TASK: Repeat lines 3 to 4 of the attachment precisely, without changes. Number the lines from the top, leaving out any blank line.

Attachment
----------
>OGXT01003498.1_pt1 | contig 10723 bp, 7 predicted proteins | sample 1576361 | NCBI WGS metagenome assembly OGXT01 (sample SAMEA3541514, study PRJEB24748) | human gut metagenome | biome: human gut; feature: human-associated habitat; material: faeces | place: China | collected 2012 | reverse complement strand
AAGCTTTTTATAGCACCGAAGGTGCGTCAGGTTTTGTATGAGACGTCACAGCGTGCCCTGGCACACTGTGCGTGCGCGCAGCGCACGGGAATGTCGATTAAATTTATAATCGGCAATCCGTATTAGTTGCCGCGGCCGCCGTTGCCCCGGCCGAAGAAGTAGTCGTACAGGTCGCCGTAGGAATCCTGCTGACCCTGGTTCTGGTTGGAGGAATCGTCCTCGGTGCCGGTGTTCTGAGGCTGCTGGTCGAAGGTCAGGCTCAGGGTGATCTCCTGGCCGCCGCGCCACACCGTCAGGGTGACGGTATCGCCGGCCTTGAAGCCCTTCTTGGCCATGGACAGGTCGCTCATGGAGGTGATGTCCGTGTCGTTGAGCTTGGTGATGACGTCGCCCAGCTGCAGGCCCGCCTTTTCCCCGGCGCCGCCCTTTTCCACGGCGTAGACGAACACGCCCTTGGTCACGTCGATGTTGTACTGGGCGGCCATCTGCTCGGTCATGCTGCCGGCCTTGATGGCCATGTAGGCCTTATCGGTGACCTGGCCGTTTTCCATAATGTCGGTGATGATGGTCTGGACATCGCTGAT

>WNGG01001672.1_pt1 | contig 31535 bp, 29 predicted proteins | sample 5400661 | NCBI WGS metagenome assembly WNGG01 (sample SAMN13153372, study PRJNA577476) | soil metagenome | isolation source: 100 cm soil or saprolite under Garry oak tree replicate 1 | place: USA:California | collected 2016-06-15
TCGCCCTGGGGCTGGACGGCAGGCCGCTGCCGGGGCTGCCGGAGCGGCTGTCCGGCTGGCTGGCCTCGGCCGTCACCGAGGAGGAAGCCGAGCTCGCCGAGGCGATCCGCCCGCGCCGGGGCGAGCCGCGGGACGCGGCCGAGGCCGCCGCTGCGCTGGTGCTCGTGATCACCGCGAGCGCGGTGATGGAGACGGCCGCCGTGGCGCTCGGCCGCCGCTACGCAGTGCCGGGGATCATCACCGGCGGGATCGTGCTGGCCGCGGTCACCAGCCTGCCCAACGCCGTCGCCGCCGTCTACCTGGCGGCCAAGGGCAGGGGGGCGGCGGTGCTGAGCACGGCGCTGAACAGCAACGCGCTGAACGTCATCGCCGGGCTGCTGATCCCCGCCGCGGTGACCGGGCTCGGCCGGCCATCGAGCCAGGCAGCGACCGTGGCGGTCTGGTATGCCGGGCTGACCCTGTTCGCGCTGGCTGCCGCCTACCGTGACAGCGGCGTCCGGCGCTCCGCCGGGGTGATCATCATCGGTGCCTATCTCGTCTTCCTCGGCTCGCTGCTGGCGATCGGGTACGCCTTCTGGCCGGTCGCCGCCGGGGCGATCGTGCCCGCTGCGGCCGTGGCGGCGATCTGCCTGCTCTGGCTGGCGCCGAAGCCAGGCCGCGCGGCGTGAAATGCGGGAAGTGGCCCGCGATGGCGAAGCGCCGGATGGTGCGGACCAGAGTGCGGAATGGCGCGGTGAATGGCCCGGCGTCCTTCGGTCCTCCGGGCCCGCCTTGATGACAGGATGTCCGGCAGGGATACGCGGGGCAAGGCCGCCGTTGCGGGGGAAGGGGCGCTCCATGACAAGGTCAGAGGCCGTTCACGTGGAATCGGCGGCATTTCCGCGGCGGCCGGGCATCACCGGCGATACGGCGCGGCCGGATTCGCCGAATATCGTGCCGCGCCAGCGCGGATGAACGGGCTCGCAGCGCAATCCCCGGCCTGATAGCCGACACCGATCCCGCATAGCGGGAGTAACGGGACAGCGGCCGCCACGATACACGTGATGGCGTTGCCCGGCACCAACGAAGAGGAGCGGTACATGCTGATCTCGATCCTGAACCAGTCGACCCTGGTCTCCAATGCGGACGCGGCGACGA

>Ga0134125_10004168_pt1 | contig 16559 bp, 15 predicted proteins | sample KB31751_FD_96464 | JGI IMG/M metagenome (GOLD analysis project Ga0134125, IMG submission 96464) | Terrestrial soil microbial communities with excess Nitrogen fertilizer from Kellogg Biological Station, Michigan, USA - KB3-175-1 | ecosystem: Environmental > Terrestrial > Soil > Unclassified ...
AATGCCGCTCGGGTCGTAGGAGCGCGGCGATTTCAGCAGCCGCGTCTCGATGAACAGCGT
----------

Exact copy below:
>WNGG01001672.1_pt1 | contig 31535 bp, 29 predicted proteins | sample 5400661 | NCBI WGS metagenome assembly WNGG01 (sample SAMN13153372, study PRJNA577476) | soil metagenome | isolation source: 100 cm soil or saprolite under Garry oak tree replicate 1 | place: USA:California | collected 2016-06-15
TCGCCCTGGGGCTGGACGGCAGGCCGCTGCCGGGGCTGCCGGAGCGGCTGTCCGGCTGGCTGGCCTCGGCCGTCACCGAGGAGGAAGCCGAGCTCGCCGAGGCGATCCGCCCGCGCCGGGGCGAGCCGCGGGACGCGGCCGAGGCCGCCGCTGCGCTGGTGCTCGTGATCACCGCGAGCGCGGTGATGGAGACGGCCGCCGTGGCGCTCGGCCGCCGCTACGCAGTGCCGGGGATCATCACCGGCGGGATCGTGCTGGCCGCGGTCACCAGCCTGCCCAACGCCGTCGCCGCCGTCTACCTGGCGGCCAAGGGCAGGGGGGCGGCGGTGCTGAGCACGGCGCTGAACAGCAACGCGCTGAACGTCATCGCCGGGCTGCTGATCCCCGCCGCGGTGACCGGGCTCGGCCGGCCATCGAGCCAGGCAGCGACCGTGGCGGTCTGGTATGCCGGGCTGACCCTGTTCGCGCTGGCTGCCGCCTACCGTGACAGCGGCGTCCGGCGCTCCGCCGGGGTGATCATCATCGGTGCCTATCTCGTCTTCCTCGGCTCGCTGCTGGCGATCGGGTACGCCTTCTGGCCGGTCGCCGCCGGGGCGATCGTGCCCGCTGCGGCCGTGGCGGCGATCTGCCTGCTCTGGCTGGCGCCGAAGCCAGGCCGCGCGGCGTGAAATGCGGGAAGTGGCCCGCGATGGCGAAGCGCCGGATGGTGCGGACCAGAGTGCGGAATGGCGCGGTGAATGGCCCGGCGTCCTTCGGTCCTCCGGGCCCGCCTTGATGACAGGATGTCCGGCAGGGATACGCGGGGCAAGGCCGCCGTTGCGGGGGAAGGGGCGCTCCATGACAAGGTCAGAGGCCGTTCACGTGGAATCGGCGGCATTTCCGCGGCGGCCGGGCATCACCGGCGATACGGCGCGGCCGGATTCGCCGAATATCGTGCCGCGCCAGCGCGGATGAACGGGCTCGCAGCGCAATCCCCGGCCTGATAGCCGACACCGATCCCGCATAGCGGGAGTAACGGGACAGCGGCCGCCACGATACACGTGATGGCGTTGCCCGGCACCAACGAAGAGGAGCGGTACATGCTGATCTCGATCCTGAACCAGTCGACCCTGGTCTCCAATGCGGACGCGGCGACGA